Like Reed, the assumption was that Burdi would already be on the 40-man roster, an established, dominant, late-inning reliever for the big league club.. Instead, he is now a question mark to be added to the 40-man roster in November after having Tommy John surgery early in the 2017 season. But this almost still feels too low. Yes, he’ll probably miss a majority of the 2018 season, but when he comes back from surgery, he’ll still be a reliever with upper-90s fastball and an upper-80s slider. And, he’ll only be 25 throughout the 2018 season.

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So there you have it, my choices for Twins prospects 31-40. What do you think of these choices or these rankings? Feel free to ask questions or leave your comments below.

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28 Comments

Surprised you don’t have Leach higher given his draft status
    • Mike Frasier Law, nytwinsfan and DelusionalTwinsFan like this

 

Surprised you don’t have Leach higher given his draft status

 

He's got a chance to move up quite a bit after this year. 

    • Mike Frasier Law, MN_ExPat, Respy and 1 other like this
Tyler Watson struck out 116 in 2017, not 16.
Before trade = GS 18, IP 93, H 92, K 98, BB 24
After Trade = GS 05, IP 27, H 28, K 18, BB 08

Twins have a large number of players that have some chance in the major leagues.Will be interesting on how many are exposed to the rule 5 draft.

Burdi does seem low and a number of these should move up or down based on the season.

I like Leach, Reed and Burdi among this group.Couple of the starters could make it.Might use some of them as lottery tickets as I feel the Twins need to thin some of the prospects rather than lose 3 - 4 this winter.

    • DelusionalTwinsFan likes this
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clutterheart
Nov 07 2017 05:37 AM
Hmmm
Scratching my head over this...Aaron Slegers at 34?
I agree he isn't much of a prospect but for me, his proximity to the MLB team moves him up 10 spots or so.
    • mikelink45 and Lefty74 like this

 

Tyler Watson struck out 116 in 2017, not 16.
Before trade = GS 18, IP 93, H 92, K 98, BB 24
After Trade = GS 05, IP 27, H 28, K 18, BB 08

Now corrected--editor

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diehardtwinsfan
Nov 07 2017 06:15 AM

 

Hmmm
Scratching my head over this...Aaron Slegers at 34?
I agree he isn't much of a prospect but for me, his proximity to the MLB team moves him up 10 spots or so.

 

I don't think that ranking is too far off. This is a deep system, and while Slegers is a prospect close to the majors, he's not a high ceiling guy by any means.

 

I would note that the encouraging thing is all the guys in the 30-50 range who could be contributing major leaguers in the not so distant future. Some could be pretty good.

    • birdwatcher, howieramone2, gagu and 3 others like this

If there are 30 players better than this group, the Twins organization is good...really good.  

 

Would love to see the Twins move a couple players in the next week so they don't lose several players in the Rule 5 draft.Unfortunately, most teams are facing the same problem and those type of moves probably won't happen.

    • birdwatcher, Mike Frasier Law, Monkeypaws and 5 others like this

I liked the De la Torre pick. Always nice to nab falling talent. From what I've read, he'll stick at short and the big question is his bat. But true shortstops are rare so he'll get plenty of time to develop.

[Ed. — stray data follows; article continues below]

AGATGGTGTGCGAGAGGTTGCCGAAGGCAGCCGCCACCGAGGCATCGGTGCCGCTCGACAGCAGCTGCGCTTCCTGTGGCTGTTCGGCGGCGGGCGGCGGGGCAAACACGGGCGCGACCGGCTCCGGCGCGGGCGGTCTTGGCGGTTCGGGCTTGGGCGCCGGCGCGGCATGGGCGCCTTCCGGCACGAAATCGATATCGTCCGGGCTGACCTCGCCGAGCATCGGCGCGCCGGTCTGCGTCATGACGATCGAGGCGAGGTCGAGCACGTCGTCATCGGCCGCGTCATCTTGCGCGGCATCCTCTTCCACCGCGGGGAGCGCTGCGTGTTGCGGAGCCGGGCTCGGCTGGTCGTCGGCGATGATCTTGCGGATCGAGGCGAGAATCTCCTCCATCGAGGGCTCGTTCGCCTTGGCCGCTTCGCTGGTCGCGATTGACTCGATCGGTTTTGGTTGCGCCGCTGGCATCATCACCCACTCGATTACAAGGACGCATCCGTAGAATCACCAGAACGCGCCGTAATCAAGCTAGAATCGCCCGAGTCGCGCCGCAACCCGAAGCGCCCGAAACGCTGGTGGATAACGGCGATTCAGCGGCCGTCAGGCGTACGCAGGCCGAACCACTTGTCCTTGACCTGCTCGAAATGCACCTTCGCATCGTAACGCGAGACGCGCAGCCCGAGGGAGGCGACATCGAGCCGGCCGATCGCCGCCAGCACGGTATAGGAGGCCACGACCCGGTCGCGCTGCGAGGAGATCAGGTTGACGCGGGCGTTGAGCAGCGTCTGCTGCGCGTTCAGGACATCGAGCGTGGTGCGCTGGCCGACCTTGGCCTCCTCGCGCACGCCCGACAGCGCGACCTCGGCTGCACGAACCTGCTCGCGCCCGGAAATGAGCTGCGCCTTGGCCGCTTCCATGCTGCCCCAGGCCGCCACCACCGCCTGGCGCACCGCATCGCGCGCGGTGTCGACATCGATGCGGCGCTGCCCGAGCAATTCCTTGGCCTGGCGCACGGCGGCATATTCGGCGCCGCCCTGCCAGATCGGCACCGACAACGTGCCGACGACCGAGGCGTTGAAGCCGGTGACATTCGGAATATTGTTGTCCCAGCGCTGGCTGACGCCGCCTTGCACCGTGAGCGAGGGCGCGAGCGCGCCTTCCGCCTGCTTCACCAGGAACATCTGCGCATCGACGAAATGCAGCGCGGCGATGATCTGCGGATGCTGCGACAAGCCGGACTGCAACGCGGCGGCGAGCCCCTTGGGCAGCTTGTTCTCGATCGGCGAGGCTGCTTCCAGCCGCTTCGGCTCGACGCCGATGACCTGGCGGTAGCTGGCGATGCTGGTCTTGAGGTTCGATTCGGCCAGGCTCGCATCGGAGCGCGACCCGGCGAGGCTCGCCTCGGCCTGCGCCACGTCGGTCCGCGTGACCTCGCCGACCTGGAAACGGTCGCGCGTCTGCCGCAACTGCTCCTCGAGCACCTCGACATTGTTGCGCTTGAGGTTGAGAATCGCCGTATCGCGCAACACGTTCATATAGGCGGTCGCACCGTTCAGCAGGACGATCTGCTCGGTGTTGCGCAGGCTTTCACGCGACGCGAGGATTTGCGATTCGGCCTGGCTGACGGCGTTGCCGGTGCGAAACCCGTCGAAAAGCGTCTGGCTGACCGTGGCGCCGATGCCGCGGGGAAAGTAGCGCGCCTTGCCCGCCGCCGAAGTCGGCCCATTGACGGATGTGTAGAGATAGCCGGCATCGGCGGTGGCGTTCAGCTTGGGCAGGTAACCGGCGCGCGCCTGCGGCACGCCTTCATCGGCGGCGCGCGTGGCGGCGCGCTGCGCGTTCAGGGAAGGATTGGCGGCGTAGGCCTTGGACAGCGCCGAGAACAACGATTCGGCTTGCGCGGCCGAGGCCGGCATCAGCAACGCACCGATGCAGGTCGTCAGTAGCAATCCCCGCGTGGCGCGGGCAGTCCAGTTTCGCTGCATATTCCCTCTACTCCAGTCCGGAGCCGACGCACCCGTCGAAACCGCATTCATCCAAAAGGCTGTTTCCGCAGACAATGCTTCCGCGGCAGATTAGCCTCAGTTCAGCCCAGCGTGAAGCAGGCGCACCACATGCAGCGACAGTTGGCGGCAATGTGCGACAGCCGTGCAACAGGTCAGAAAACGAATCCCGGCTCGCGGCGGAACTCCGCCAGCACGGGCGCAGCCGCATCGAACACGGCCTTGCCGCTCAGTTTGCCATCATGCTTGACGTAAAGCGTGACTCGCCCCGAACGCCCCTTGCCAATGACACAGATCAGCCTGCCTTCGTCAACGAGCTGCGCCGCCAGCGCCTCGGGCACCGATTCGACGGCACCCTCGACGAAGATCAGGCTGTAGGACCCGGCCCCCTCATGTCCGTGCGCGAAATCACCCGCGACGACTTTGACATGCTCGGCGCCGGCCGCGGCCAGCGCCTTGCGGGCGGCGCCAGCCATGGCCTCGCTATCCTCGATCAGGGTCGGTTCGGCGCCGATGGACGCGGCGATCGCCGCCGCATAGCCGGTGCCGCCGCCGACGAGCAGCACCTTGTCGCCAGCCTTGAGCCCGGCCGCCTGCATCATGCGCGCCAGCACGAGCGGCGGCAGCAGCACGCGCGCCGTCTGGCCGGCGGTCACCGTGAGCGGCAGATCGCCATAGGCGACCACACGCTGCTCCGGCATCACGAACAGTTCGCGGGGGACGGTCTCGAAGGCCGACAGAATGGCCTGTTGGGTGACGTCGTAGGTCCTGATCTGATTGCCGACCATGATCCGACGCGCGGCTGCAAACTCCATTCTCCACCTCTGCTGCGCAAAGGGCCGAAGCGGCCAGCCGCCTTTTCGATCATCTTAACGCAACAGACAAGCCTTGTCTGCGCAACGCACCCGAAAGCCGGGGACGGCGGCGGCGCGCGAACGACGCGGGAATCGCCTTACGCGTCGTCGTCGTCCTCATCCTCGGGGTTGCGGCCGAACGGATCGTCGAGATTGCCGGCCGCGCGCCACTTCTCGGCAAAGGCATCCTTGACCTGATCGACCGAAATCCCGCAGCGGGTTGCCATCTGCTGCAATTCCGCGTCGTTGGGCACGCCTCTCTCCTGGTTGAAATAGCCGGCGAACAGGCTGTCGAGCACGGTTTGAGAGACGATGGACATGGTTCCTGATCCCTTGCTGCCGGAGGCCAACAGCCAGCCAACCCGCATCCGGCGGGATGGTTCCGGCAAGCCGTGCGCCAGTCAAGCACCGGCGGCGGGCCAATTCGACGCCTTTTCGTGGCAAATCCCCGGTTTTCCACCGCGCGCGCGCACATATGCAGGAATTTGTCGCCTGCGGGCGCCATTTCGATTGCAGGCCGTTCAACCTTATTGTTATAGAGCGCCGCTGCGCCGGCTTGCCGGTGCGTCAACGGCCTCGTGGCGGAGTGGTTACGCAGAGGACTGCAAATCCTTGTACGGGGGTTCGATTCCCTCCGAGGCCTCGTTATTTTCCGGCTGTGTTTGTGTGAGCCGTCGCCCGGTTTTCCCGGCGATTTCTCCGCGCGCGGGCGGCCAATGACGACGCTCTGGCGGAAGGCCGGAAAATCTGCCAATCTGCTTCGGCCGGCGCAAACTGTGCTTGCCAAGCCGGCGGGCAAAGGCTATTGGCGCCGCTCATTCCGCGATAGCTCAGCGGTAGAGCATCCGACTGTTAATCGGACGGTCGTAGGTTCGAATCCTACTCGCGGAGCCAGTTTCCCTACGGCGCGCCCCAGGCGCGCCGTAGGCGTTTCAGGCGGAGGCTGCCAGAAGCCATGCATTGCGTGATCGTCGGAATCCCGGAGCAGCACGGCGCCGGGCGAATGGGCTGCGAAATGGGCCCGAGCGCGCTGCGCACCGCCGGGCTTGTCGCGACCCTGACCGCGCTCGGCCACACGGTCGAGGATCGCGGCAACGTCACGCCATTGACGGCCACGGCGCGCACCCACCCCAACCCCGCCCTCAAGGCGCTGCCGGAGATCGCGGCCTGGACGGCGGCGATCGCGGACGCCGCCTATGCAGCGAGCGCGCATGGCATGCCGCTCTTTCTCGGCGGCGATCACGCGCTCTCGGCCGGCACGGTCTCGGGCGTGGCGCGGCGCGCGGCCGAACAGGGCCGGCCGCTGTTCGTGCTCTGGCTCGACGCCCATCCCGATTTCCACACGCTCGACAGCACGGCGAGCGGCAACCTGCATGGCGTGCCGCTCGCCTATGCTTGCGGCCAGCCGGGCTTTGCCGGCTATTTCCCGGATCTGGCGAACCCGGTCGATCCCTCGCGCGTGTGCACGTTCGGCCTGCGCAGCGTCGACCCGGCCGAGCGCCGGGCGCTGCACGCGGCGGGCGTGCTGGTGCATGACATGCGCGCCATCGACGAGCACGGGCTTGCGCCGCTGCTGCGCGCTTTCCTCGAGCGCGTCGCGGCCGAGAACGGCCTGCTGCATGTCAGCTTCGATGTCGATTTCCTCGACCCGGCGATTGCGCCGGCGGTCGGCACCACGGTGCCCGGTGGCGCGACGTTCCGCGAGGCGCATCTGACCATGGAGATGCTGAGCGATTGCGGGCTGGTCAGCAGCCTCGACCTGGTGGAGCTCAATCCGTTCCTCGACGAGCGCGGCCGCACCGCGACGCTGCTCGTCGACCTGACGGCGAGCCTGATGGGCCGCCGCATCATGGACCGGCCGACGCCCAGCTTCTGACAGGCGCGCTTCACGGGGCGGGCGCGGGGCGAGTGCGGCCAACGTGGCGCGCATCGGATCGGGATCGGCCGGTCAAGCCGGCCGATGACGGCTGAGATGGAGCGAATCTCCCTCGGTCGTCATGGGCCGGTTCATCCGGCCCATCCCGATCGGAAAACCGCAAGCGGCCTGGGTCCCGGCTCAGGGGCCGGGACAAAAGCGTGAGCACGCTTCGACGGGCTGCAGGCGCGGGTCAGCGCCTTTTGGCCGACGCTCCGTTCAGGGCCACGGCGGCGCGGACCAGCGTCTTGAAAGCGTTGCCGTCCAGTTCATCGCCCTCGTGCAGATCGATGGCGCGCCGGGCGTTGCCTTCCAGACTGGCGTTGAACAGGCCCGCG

A lot of relief arms and a couple backend starters in this group but not anyone with a huge ceiling. Maybe Leach could get there but he isn't there yet.

    • bluechipper, Ben Noble and caninatl04 like this

 

Tyler Watson struck out 116 in 2017, not 16.
Before trade = GS 18, IP 93, H 92, K 98, BB 24
After Trade = GS 05, IP 27, H 28, K 18, BB 08

 

Thank you. I see the typo has now been corrected. 

 

Hmmm
Scratching my head over this...Aaron Slegers at 34?
I agree he isn't much of a prospect but for me, his proximity to the MLB team moves him up 10 spots or so.

 

I can agree with that. I guess pending seeing the next 10 prospects or so may (or may not) sway your opinion. I think he can be an MLB 4-5-6 starter, and that has value. It's always that ceiling versus likelihood conversation. There's a very good chance he will be a 4-5-6 MLB starter because he's basically already there. Then there are a lot of guys who have a ceiling of 2 or 3 starter if things go well, but they may be in the lower levels, so the odds of them getting to that level aren't great. Their odds of becoming a 4-5-6 starter aren't necessarily great. But that's the discussion on every prospect. 

    • caninatl04 and MN_ExPat like this

 

If there are 30 players better than this group, the Twins organization is good...really good.  

 

Would love to see the Twins move a couple players in the next week so they don't lose several players in the Rule 5 draft.Unfortunately, most teams are facing the same problem and those type of moves probably won't happen.

 

The purge has begun. With Palka, Randy Rosario and Turley already lost in the DFA process, and O'Rourke and Goodrum and Gimenez off the 40 man there are spots. And, frankly, there are another handful that can come off soon as well (whether by DFA, trade, etc.). There are also several guys that they can keep on the 40-man roster until they sign a free agent or something and need a spot. 

    • howieramone2 and caninatl04 like this

 

A lot of relief arms and a couple backend starters in this group but not anyone with a huge ceiling. Maybe Leach could get there but he isn't there yet.

 

I would think Watson could get there, too. There's a lot of room for projection with a skinny 6'5" 20-year-old lefty who averages over a K per inning. Looks a lot like Gonsalves on paper. 

    • birdwatcher, gunnarthor and 70charger like this
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Tom Froemming
Nov 07 2017 11:23 AM

 

Hmmm
Scratching my head over this...Aaron Slegers at 34?
I agree he isn't much of a prospect but for me, his proximity to the MLB team moves him up 10 spots or so.